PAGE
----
At Jay Greene’s Blog, Matthew Ladner’s “The Way of the Future: Self-Reliance (with equity?)” gives North Carolina a well-deserved mention. Matt, who is a senior research fellow at the Charles Koch Institute, writes about the emergence of new educational structures, including a “broad trend towards self-reliance and multiple service providers rather than one stop shopping in K-12” in states like North Carolina.
Increasing numbers of families seem to be taking the a la carte approach, and like the Silicon Valley feature, they are doing it with their own money.
North Carolina for instance is an interesting place to keep an eye on. North Carolina has adopted both large charter and private choice programs, but thus far they can’t keep up. North Carolina keeps statistics on homeschooling, and it is interesting that other choice options can’t keep up with it. In 2007 there were 71,566 home-schooling students. In 2017-18, the figure was 135,749. This increase came despite the state taking a cap off of charter schools in 2010, and a doubling of charter enrollment. North Carolina lawmakers also created a statewide voucher program and (very recently) an ESA program for special needs students in the intervening years, but homeschooling is more prevalent than either charter or private school attendance in the state. Charters and private choice programs are growing, but they alone are not scratching the itch. District enrollment meanwhile has been flat for years despite rapid population growth.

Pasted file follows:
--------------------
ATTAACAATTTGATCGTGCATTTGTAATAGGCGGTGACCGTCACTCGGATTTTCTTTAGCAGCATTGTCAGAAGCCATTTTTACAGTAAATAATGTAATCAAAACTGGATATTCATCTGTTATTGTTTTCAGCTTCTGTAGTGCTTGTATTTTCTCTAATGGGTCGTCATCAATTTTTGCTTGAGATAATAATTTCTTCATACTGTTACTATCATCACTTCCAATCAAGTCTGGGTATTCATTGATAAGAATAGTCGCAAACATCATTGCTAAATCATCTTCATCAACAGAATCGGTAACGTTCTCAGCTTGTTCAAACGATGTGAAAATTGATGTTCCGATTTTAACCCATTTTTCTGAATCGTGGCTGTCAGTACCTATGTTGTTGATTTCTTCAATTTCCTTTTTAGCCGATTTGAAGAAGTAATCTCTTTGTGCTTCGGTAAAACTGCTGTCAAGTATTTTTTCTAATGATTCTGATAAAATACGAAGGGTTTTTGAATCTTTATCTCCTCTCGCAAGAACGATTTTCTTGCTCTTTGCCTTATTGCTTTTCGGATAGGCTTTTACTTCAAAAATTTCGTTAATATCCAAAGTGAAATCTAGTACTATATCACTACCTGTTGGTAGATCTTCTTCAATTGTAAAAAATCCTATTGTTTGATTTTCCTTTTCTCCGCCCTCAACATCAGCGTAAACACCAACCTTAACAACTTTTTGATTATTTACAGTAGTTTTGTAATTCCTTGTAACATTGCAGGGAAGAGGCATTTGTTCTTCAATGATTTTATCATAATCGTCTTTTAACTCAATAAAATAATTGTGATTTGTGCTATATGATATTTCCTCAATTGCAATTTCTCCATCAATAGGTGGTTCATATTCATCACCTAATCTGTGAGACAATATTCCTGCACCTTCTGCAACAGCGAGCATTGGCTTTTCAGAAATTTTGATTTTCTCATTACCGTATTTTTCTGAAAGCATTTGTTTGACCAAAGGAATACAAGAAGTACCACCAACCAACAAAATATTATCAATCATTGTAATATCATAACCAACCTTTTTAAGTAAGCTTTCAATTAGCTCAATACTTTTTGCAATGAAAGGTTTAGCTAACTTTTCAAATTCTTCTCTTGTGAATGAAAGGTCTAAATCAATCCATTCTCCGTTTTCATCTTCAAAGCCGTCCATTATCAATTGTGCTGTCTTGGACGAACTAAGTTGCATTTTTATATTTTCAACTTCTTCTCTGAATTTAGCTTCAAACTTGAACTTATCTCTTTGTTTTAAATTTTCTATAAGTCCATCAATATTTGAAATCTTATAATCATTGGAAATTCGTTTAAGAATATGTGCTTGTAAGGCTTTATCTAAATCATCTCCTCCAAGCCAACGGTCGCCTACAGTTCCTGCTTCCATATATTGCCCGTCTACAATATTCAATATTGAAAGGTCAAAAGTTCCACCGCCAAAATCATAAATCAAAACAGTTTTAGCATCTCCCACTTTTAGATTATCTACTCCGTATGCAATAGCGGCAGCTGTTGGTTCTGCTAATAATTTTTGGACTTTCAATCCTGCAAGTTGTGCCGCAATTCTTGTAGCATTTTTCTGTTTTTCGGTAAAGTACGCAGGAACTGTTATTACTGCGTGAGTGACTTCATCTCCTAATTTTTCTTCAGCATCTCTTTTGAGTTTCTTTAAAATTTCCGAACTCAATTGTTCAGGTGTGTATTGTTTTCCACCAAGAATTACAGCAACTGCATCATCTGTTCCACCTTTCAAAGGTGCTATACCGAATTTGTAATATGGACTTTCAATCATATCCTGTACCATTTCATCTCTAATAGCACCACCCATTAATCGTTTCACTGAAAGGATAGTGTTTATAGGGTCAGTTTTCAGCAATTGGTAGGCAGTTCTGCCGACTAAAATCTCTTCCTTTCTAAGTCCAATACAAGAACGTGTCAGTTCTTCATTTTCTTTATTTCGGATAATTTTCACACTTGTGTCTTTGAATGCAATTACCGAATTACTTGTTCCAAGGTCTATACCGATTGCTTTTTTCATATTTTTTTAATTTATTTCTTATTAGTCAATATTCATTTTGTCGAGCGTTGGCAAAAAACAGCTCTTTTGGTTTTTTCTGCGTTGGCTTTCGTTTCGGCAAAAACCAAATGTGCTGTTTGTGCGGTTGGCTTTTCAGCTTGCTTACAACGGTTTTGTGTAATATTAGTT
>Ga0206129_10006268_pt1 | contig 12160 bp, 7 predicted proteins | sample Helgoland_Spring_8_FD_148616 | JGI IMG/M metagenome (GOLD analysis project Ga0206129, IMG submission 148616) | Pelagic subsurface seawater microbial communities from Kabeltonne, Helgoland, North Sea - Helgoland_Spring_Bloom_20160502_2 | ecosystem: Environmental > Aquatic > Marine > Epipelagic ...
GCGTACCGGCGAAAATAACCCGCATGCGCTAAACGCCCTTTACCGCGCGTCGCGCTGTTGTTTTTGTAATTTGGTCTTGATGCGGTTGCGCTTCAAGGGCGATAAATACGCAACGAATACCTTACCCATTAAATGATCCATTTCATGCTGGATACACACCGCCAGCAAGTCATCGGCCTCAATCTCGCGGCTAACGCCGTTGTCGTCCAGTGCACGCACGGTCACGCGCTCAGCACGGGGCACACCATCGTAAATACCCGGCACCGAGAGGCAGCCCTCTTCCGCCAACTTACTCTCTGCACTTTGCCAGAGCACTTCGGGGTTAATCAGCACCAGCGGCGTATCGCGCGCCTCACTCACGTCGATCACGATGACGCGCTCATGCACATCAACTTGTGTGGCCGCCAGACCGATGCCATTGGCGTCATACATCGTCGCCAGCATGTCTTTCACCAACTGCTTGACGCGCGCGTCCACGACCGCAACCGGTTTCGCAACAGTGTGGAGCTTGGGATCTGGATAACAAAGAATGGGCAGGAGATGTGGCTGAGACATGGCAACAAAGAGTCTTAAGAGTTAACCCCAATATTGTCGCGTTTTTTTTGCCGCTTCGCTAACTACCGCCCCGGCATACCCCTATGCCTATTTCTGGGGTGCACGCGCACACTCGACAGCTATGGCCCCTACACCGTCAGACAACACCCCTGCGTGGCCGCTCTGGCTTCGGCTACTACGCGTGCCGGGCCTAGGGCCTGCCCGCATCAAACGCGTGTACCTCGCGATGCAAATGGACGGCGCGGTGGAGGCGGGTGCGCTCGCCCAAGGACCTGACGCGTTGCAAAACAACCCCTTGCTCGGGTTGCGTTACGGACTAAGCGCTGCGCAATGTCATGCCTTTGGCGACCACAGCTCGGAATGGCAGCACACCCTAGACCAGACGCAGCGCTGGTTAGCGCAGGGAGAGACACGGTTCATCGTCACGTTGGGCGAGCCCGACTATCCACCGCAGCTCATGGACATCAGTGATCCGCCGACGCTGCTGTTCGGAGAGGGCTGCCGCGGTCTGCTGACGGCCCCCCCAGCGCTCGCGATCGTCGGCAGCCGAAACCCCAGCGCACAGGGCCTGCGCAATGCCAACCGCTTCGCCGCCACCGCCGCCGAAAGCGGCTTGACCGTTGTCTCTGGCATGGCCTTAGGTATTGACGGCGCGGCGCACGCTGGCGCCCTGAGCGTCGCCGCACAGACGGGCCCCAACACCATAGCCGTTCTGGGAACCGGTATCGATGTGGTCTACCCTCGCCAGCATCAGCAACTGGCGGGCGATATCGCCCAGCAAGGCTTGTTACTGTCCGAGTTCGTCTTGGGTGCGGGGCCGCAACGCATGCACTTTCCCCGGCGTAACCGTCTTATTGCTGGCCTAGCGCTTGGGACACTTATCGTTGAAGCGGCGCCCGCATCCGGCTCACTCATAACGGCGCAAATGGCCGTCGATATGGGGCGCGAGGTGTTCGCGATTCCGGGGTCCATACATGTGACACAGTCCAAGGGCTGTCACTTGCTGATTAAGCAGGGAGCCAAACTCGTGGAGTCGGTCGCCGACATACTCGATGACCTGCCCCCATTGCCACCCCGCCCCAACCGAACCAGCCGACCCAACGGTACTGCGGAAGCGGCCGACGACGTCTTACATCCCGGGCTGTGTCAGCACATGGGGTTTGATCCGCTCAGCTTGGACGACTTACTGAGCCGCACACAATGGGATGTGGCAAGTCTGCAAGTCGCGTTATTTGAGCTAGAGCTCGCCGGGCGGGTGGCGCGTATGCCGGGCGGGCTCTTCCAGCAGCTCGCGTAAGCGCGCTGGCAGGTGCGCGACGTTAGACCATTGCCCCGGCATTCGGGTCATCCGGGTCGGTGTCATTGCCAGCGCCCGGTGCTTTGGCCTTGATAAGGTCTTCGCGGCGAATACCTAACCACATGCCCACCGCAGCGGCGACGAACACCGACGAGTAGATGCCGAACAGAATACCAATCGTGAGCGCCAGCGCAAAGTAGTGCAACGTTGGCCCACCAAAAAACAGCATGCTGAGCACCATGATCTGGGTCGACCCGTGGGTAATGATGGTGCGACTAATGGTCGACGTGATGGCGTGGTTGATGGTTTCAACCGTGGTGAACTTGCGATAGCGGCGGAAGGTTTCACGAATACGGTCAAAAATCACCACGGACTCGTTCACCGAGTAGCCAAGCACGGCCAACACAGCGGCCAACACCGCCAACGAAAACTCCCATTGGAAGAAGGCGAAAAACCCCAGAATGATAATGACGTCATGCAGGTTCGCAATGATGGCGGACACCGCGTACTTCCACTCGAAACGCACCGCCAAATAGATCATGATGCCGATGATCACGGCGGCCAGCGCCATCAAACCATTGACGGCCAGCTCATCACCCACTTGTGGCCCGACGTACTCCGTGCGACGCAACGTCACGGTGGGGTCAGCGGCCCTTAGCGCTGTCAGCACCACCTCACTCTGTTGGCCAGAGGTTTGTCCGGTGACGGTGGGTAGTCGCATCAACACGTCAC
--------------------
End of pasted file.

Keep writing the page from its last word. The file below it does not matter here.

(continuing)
States like North Carolina, with a statewide voucher program for low-income students and two different private choice programs to help students with disabilities, are ahead of the curve on the equity front. Florida likewise has a tax-credit program for low-income children and two programs for children with disabilities. States with these policy mixes create the possibility of economically integrated private schools options. States without them, not so much.
Let’s see what happens next.
Much of what happens next will be determined by the elections in November. Nothing will undermine North Carolina’s progress faster than the election of anti-choice lawmakers.